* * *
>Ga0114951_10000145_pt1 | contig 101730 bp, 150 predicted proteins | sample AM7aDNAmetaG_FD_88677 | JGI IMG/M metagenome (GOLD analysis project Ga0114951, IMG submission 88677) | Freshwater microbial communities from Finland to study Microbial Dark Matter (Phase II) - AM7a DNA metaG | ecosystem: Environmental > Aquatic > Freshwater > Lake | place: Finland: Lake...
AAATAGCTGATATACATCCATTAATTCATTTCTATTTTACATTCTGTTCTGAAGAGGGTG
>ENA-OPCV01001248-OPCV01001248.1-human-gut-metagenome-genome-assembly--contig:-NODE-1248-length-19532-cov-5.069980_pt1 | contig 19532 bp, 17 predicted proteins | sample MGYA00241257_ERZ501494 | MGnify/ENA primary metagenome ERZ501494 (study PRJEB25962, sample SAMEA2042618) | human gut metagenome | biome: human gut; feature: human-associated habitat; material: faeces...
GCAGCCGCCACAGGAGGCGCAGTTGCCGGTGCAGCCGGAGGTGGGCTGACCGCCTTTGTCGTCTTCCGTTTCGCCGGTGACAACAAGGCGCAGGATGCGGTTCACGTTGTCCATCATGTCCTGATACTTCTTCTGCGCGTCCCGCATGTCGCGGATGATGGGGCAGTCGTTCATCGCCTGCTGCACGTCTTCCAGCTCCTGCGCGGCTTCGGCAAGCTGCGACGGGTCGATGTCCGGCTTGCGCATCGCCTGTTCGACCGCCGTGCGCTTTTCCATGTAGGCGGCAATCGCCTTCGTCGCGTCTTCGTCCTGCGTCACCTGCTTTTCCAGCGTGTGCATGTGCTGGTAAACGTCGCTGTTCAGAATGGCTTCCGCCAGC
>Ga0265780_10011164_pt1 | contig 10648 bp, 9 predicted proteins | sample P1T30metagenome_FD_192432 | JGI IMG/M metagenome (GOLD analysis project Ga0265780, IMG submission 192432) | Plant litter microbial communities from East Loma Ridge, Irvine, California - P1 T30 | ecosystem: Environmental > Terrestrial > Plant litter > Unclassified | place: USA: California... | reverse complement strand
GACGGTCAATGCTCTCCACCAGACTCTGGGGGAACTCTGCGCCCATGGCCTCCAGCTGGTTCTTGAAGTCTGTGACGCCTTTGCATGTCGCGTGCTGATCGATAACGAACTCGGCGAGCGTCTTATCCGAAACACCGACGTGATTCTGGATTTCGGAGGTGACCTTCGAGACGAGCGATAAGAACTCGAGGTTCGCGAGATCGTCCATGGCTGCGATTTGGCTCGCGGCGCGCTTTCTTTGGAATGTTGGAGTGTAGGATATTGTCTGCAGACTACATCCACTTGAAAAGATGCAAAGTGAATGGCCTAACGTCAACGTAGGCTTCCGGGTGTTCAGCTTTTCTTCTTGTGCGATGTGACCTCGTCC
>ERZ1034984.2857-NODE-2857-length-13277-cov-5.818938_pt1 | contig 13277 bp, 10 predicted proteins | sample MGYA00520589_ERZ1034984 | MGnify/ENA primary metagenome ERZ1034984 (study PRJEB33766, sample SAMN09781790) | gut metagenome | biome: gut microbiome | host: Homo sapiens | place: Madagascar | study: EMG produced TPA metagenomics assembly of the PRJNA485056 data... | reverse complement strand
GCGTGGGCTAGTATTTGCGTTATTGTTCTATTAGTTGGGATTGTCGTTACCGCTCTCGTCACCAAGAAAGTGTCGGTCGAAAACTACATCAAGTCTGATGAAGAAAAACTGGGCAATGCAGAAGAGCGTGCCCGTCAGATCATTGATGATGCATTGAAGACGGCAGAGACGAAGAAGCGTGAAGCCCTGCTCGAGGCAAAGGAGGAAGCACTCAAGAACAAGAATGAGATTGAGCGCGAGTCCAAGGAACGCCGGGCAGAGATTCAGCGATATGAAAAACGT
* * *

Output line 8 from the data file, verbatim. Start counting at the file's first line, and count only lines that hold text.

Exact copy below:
GCGTGGGCTAGTATTTGCGTTATTGTTCTATTAGTTGGGATTGTCGTTACCGCTCTCGTCACCAAGAAAGTGTCGGTCGAAAACTACATCAAGTCTGATGAAGAAAAACTGGGCAATGCAGAAGAGCGTGCCCGTCAGATCATTGATGATGCATTGAAGACGGCAGAGACGAAGAAGCGTGAAGCCCTGCTCGAGGCAAAGGAGGAAGCACTCAAGAACAAGAATGAGATTGAGCGCGAGTCCAAGGAACGCCGGGCAGAGATTCAGCGATATGAAAAACGT